However, I also wanted to get a non-academic view from developers, and I found two very good posts on Martin Fowler’s Refactoring site by Dave Whipp and Ivan Mitrovic. For those of you not familiar with Martin Fowler, he’s written books and articles on computing and is one of the founders of the Agile Movement in program development. He is a primary consultant to businesses and institutions who want to optimize their programs for efficiency and effectiveness. Among PHP developers the Agile approach to programming is quite popular.

What is Recursion?

In a nutshell,

Recursion in computer programming occurs when a method calls itself.

While that definition is a starting point, a more detailed and useful one is provided by Sedewick and Wayne. They spell out three features in a good recursive method:

  1. A recursion begins with a conditional statement with a return. This is called the base case (or halting case), and it supplies the criterion which will stop the recursive operation.
  2. Recursive calls to sub-problems converge to the base case. Each call must bring the values in use closer to the halting conditions.
  3. Called sub-problems should not overlap.

You can find a lot of discussions and debate about the definition and use of recursive methods in programming, but the fundamental fact remains that recursion is one of the central ideas in computer science. As a professional programmer, you need to know about recursion and you should use it. This does not mean you have to use it all the time, but you need to understand what you can do with it and its limitations and advantages. Start off with the following implementations and download the code:
PlayDownload

In PHP and other computer programs, recursion and the need for it arise all the time. So you should have some sense of how to use it and when. Like other computing concepts, you may not use it all the time, but when you need it, you really need it.

World’s Easiest Recursive Function

To get started we’ll look at a simple recursive call. It is a version of what kids do when you take them on a trip. (And what you did when you were a kid on a trip…) You’d ask the reasonable question,

Are we there yet?

If you kept calling the same query as soon as you’d received a negative response, it has recursive-like qualities. The “No!” is the base case, and the car moving to the objective (“there”) is the change that occurs between each call to the query, “Are we there yet?”

//Recursion.php
< ?php
class Recursion
{
    private $ask="<span style='font-family:sans-serif;'>Are we there yet?<br />";
    private $answer="No!<br />";
    private $counter=0;
    public function __construct()
    {
        $this->thereYet();
    }
    private function thereYet()
    {
        //Base case (also called 'halting case')
        if($this->counter < =10)
        {
            echo $this->ask;
            echo $this->answer;
            $this->counter++;
            //Recursive call
            return $this->thereYet();
        }
        else
        {
            echo "<p></p>" . $this->ask;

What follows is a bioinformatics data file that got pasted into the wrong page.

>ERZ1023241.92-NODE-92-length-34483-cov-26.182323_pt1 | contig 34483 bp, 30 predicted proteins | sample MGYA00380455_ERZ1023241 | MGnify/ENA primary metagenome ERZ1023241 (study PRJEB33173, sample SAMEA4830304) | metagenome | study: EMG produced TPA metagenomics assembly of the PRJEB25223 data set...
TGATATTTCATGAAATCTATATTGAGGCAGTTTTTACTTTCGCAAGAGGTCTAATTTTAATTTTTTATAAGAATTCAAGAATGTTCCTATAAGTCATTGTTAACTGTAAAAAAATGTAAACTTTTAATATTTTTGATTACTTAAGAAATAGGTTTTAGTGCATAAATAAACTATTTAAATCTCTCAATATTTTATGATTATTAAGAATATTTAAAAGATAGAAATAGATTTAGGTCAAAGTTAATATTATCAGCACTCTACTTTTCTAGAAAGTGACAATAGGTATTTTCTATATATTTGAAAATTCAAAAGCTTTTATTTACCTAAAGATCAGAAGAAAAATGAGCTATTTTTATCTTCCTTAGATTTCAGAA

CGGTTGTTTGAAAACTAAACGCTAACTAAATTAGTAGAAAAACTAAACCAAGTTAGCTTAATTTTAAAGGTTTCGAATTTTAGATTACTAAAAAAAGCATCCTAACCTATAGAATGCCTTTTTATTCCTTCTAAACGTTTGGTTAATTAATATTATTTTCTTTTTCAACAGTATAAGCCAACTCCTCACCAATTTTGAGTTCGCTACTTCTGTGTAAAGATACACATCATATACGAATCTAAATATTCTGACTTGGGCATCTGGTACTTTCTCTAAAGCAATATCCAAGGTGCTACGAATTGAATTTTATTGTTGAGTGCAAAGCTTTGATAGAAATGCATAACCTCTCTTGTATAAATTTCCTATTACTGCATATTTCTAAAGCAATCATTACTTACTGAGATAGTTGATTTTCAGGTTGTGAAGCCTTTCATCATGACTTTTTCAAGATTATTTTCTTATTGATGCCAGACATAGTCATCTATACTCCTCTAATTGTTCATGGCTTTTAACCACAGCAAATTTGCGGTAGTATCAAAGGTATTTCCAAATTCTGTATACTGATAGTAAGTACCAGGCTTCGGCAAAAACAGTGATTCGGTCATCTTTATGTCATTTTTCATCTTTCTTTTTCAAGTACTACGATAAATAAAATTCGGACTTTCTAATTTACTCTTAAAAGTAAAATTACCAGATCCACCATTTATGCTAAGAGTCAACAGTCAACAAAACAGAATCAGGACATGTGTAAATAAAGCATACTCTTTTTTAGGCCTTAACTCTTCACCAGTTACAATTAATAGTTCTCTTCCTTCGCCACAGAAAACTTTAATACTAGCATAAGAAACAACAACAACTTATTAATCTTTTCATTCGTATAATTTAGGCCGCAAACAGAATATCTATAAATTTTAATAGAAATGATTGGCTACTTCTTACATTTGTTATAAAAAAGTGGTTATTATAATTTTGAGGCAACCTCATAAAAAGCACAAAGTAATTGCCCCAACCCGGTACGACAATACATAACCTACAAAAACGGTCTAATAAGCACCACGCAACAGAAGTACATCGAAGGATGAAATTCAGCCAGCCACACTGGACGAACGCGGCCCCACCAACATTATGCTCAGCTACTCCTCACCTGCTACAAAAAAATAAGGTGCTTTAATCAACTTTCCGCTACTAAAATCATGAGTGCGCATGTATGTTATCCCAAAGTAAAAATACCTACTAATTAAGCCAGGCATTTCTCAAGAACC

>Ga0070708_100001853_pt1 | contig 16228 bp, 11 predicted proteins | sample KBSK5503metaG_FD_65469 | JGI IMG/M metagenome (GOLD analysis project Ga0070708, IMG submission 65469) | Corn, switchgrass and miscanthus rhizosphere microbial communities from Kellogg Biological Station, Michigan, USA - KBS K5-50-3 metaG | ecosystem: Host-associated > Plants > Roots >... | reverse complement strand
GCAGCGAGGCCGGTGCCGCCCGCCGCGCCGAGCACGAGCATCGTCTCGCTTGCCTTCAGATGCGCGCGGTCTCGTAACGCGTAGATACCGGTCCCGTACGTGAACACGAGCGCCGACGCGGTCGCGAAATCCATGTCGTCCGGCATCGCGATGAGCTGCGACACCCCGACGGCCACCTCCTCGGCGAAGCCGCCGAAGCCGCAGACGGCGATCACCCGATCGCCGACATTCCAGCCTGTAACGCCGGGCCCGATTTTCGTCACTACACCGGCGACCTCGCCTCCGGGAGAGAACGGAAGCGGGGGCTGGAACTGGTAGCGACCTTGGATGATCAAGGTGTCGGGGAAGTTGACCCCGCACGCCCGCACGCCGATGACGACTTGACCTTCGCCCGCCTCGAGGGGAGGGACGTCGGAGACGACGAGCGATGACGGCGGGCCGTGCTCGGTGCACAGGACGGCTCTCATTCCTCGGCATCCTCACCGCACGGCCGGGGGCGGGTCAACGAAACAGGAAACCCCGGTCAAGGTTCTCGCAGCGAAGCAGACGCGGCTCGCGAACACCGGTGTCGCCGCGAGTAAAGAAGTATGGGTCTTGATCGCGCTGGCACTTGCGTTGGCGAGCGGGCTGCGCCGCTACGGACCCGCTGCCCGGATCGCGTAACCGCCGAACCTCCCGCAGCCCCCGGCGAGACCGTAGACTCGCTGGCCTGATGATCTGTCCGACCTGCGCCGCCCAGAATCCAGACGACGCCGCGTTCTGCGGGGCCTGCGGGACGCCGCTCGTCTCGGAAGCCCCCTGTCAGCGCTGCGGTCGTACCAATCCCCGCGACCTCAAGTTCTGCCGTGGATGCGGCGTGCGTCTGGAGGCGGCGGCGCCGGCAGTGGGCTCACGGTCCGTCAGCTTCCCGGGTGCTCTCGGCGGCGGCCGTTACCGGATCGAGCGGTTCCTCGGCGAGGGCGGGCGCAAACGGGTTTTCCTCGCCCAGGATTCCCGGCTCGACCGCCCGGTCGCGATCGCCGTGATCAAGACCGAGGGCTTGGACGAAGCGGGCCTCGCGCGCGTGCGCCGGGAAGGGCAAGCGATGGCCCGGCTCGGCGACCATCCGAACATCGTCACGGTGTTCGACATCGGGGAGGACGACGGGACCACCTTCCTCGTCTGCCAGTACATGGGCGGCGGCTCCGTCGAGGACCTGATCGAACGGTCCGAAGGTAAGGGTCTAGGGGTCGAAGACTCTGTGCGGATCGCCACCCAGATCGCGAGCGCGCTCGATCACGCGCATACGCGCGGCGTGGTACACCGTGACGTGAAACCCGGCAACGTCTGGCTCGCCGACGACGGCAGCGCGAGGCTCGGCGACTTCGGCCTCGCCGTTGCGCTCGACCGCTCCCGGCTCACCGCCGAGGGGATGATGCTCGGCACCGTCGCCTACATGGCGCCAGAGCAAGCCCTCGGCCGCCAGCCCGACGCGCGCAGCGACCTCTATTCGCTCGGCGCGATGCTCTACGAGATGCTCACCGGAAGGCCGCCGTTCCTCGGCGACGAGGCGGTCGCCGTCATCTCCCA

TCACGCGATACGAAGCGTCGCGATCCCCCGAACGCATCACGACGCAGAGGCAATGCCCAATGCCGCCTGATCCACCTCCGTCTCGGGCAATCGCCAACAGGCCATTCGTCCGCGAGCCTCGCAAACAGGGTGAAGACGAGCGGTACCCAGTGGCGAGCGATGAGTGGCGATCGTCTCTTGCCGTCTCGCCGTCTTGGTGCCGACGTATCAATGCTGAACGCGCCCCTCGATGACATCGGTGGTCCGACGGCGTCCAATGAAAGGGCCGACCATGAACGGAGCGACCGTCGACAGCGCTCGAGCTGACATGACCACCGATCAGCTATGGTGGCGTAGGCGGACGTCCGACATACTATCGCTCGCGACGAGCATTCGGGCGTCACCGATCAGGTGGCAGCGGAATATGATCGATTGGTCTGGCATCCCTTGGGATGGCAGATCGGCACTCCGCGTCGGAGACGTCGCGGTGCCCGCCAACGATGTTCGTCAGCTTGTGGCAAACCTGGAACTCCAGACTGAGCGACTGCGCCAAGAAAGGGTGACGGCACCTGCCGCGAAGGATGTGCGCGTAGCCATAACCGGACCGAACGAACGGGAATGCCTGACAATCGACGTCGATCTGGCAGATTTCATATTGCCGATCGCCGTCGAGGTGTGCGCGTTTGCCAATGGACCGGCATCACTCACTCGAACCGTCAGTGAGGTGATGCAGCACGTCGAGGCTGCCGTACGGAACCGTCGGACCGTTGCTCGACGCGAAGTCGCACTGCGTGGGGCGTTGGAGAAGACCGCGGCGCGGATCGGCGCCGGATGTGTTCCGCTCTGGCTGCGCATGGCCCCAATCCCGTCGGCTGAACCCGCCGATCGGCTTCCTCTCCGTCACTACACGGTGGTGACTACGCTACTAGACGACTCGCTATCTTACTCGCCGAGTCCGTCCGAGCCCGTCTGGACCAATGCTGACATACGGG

$this->answer="<strong><em>Yes! We are there!</em></strong>" ;
            echo $this->answer;
        }
    } 
}
?>

The return value calls for a recursive event inside the thereYet() method. With each call, the counter variable’s value moves toward convergence with the base case. After 10 calls, the counter variable exceeds the base case and no more self-calls are made by the thereYet() method.

While that example could be handled by iteration in a loop; it provides another way to accomplish a task. It’s easy to understand and meets the criteria set up for recursion. (Click below to see more.)
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PHP Bridge Pattern CMS

bridgeCMSA Flexible CMS

The previous post on the PHP Bridge Design pattern shows how a Bridge pattern has two connected but independent interfaces to make design flexibility for different online devices. This post explores how that same flexibility extends to making a Content Management System (CMS). Most of the Bridge participants in the design are unchanged or only slightly changed.

The major change in the Bridge design pattern actually makes it more in line with the original intention of the Bridge. The RefinedAbstraction participant (RefinedPage) no longer includes concrete content for the page. Instead, it provides the parameters for a client to add the content. This change adds flexibility and gives the developer more options than the original StandardPage class.

Two UIs and Multiple Clients

In order to make a decent CMS, you need to have at least two UIs:

  1. An Administrative UI for previewing and adding new content
  2. A User UI for viewing but not changing content

In creating the Administrative UI (HTML5/PHP/JavaScript), I had to use two PHP clients. One client is to preview the new data entered by the admin and the other client is to store the new data (after previewing and possibly editing it). Figure I provides a general overview of the UIs and the Clients that will use the Bridge pattern for a CMS:

Figure 1: User Interfaces and Clients

Figure 1: User Interfaces and Clients